Ask the folks at M & M to comment on the peach-hued walls, lowered ceilings and general bunker-like atmosphere (livened up only by an animatronic James Brown doll and a display case full of dolphin-shaped oil burners for sale), and they'll decline. Wisely so. But the food—perfectly grilled short ribs, snappy okra with nary a touch of sliminess, nummy peach cobbler, among other dishes—they'll praise with the intensity of a Sunday-morning gospel choir. 5400 Cherry Ave., Long Beach, (562) 422-8395. $

LOS ALAMITOS

ISLAND GRILL
Island Grill sells Hawaiian food with a Japanese bent, so that means you can get your sushi and bento box fill along with sumptuous teriyaki bowls. But regardless of the main course, your dessert should be the shaved ice: a frosty, chilled monolith flavored with fruit and so delicate you could whittle it down with dental floss. 4390 Katella Ave., Los Alamitos, (562) 431-6496. $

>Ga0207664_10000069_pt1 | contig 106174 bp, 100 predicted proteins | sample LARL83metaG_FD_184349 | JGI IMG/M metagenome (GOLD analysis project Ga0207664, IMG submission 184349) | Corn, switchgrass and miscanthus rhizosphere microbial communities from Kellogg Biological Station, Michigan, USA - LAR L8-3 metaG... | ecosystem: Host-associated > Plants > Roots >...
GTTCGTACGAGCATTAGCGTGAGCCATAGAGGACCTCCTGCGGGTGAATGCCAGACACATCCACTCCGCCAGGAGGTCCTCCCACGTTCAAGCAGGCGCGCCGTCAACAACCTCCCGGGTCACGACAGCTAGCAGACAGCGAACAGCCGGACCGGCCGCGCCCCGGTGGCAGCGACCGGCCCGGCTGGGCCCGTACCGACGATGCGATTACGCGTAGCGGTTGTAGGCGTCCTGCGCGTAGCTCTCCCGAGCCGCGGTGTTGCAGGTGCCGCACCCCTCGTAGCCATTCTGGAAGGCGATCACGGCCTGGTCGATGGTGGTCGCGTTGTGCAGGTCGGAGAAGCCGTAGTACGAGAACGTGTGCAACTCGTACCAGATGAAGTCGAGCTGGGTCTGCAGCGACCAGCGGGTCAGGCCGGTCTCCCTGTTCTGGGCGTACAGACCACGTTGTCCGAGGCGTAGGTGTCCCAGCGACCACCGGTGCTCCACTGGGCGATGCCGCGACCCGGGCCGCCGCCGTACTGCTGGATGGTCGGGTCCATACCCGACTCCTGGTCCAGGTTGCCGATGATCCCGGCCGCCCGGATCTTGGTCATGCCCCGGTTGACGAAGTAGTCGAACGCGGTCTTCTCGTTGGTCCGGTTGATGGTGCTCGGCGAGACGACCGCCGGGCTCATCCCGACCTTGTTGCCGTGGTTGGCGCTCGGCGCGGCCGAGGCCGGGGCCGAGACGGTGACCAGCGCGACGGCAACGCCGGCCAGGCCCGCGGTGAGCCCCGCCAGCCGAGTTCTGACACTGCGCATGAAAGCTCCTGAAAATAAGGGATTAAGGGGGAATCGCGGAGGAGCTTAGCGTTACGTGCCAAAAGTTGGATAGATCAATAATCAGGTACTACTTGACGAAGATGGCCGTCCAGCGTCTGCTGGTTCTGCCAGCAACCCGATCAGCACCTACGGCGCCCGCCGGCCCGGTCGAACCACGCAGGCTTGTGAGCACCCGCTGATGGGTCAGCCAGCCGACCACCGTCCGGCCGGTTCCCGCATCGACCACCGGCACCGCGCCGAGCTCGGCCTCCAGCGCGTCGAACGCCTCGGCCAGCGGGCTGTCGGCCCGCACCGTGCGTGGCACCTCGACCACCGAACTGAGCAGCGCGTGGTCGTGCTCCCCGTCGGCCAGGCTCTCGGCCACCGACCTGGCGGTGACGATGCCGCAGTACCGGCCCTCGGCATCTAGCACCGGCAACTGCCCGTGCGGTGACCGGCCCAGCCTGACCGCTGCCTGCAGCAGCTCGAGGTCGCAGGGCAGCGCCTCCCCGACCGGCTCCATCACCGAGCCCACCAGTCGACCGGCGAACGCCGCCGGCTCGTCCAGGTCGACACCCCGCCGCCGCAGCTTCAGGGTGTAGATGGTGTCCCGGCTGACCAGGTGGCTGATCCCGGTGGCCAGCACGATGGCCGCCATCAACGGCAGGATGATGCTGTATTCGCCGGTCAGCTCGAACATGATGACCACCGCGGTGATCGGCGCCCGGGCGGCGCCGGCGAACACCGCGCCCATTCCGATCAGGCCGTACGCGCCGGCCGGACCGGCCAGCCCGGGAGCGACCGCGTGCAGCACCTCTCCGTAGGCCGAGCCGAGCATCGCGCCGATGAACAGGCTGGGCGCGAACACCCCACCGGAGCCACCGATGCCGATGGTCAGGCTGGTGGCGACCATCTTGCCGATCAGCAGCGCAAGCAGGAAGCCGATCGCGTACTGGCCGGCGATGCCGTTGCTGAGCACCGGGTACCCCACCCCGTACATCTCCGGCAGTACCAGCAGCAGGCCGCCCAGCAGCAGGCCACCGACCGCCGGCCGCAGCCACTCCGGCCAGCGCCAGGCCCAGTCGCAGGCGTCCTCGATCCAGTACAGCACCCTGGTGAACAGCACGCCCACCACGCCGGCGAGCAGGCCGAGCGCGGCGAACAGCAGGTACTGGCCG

MISSION VIEJOALOHA BBQ
Hawaiian staples such as manapua (steamed pork buns) and boiling saimin noodles are fine at Aloha BBQ, along with a Korean-skewed side menu filled with bimimbap and complimentary kimchi. As great as those are, the most impressive meat meal is the spicy pork ribs. Most rib places content themselves with giving patrons a couple of twigs, but Aloha BBQ carts over four massive things that appear to have been torn from a hippo. 24000 Alicia Pkwy., Ste. 4, Mission Viejo, (949) 581-0976. $

NEWPORT BEACH

BLUE BEET CAFÉ
This restaurant is a steak oasis, where the meat is aged for about one week to break down the sinew—that's what makes it tender—while being marinated in head chef Jorge Guttierez's secret marinade before it's charbroiled to delectability! 107 21st Place, Newport Beach, (949) 675-2338. $